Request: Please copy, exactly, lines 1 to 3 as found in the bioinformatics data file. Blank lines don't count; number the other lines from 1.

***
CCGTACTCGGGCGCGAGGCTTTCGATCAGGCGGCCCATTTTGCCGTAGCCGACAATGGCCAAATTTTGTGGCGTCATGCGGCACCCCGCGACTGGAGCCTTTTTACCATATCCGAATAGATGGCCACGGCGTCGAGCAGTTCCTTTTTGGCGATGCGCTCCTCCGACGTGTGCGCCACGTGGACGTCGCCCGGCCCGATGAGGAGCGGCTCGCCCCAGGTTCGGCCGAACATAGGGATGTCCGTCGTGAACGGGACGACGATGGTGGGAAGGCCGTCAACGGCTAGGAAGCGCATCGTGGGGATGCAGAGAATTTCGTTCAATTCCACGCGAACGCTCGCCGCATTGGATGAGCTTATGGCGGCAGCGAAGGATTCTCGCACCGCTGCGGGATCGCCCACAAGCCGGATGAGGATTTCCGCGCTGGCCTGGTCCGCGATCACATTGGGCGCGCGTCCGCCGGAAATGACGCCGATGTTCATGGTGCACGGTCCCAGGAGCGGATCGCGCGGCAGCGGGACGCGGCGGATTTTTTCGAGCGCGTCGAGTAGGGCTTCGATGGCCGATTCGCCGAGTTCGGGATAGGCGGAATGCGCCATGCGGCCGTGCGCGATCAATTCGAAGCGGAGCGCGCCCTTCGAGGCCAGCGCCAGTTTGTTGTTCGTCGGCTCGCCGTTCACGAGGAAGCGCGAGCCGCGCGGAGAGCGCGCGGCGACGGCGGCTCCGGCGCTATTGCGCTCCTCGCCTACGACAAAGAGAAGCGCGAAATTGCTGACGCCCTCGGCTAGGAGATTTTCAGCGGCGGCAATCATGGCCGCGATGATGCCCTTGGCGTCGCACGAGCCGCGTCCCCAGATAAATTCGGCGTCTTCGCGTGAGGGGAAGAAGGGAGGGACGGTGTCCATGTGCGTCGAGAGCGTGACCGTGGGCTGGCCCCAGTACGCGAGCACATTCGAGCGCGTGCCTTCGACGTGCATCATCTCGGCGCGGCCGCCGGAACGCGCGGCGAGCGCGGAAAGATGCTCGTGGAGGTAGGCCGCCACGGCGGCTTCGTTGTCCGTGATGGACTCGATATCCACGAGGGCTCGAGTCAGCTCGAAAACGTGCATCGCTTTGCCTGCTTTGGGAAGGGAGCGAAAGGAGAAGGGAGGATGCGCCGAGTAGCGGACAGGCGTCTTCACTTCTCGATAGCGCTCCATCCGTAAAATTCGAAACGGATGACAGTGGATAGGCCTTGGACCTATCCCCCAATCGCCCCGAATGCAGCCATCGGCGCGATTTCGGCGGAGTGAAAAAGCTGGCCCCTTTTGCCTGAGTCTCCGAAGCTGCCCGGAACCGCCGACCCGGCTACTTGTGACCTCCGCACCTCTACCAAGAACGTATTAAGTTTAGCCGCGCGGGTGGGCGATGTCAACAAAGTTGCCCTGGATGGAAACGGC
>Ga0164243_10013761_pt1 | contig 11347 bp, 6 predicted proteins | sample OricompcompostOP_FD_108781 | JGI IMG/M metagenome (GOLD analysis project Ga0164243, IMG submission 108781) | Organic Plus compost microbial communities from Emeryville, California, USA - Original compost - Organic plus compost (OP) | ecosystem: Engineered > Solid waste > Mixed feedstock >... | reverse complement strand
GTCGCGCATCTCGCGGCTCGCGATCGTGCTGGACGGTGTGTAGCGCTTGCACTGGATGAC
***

CCGTACTCGGGCGCGAGGCTTTCGATCAGGCGGCCCATTTTGCCGTAGCCGACAATGGCCAAATTTTGTGGCGTCATGCGGCACCCCGCGACTGGAGCCTTTTTACCATATCCGAATAGATGGCCACGGCGTCGAGCAGTTCCTTTTTGGCGATGCGCTCCTCCGACGTGTGCGCCACGTGGACGTCGCCCGGCCCGATGAGGAGCGGCTCGCCCCAGGTTCGGCCGAACATAGGGATGTCCGTCGTGAACGGGACGACGATGGTGGGAAGGCCGTCAACGGCTAGGAAGCGCATCGTGGGGATGCAGAGAATTTCGTTCAATTCCACGCGAACGCTCGCCGCATTGGATGAGCTTATGGCGGCAGCGAAGGATTCTCGCACCGCTGCGGGATCGCCCACAAGCCGGATGAGGATTTCCGCGCTGGCCTGGTCCGCGATCACATTGGGCGCGCGTCCGCCGGAAATGACGCCGATGTTCATGGTGCACGGTCCCAGGAGCGGATCGCGCGGCAGCGGGACGCGGCGGATTTTTTCGAGCGCGTCGAGTAGGGCTTCGATGGCCGATTCGCCGAGTTCGGGATAGGCGGAATGCGCCATGCGGCCGTGCGCGATCAATTCGAAGCGGAGCGCGCCCTTCGAGGCCAGCGCCAGTTTGTTGTTCGTCGGCTCGCCGTTCACGAGGAAGCGCGAGCCGCGCGGAGAGCGCGCGGCGACGGCGGCTCCGGCGCTATTGCGCTCCTCGCCTACGACAAAGAGAAGCGCGAAATTGCTGACGCCCTCGGCTAGGAGATTTTCAGCGGCGGCAATCATGGCCGCGATGATGCCCTTGGCGTCGCACGAGCCGCGTCCCCAGATAAATTCGGCGTCTTCGCGTGAGGGGAAGAAGGGAGGGACGGTGTCCATGTGCGTCGAGAGCGTGACCGTGGGCTGGCCCCAGTACGCGAGCACATTCGAGCGCGTGCCTTCGACGTGCATCATCTCGGCGCGGCCGCCGGAACGCGCGGCGAGCGCGGAAAGATGCTCGTGGAGGTAGGCCGCCACGGCGGCTTCGTTGTCCGTGATGGACTCGATATCCACGAGGGCTCGAGTCAGCTCGAAAACGTGCATCGCTTTGCCTGCTTTGGGAAGGGAGCGAAAGGAGAAGGGAGGATGCGCCGAGTAGCGGACAGGCGTCTTCACTTCTCGATAGCGCTCCATCCGTAAAATTCGAAACGGATGACAGTGGATAGGCCTTGGACCTATCCCCCAATCGCCCCGAATGCAGCCATCGGCGCGATTTCGGCGGAGTGAAAAAGCTGGCCCCTTTTGCCTGAGTCTCCGAAGCTGCCCGGAACCGCCGACCCGGCTACTTGTGACCTCCGCACCTCTACCAAGAACGTATTAAGTTTAGCCGCGCGGGTGGGCGATGTCAACAAAGTTGCCCTGGATGGAAACGGC
>Ga0164243_10013761_pt1 | contig 11347 bp, 6 predicted proteins | sample OricompcompostOP_FD_108781 | JGI IMG/M metagenome (GOLD analysis project Ga0164243, IMG submission 108781) | Organic Plus compost microbial communities from Emeryville, California, USA - Original compost - Organic plus compost (OP) | ecosystem: Engineered > Solid waste > Mixed feedstock >... | reverse complement strand
GTCGCGCATCTCGCGGCTCGCGATCGTGCTGGACGGTGTGTAGCGCTTGCACTGGATGAC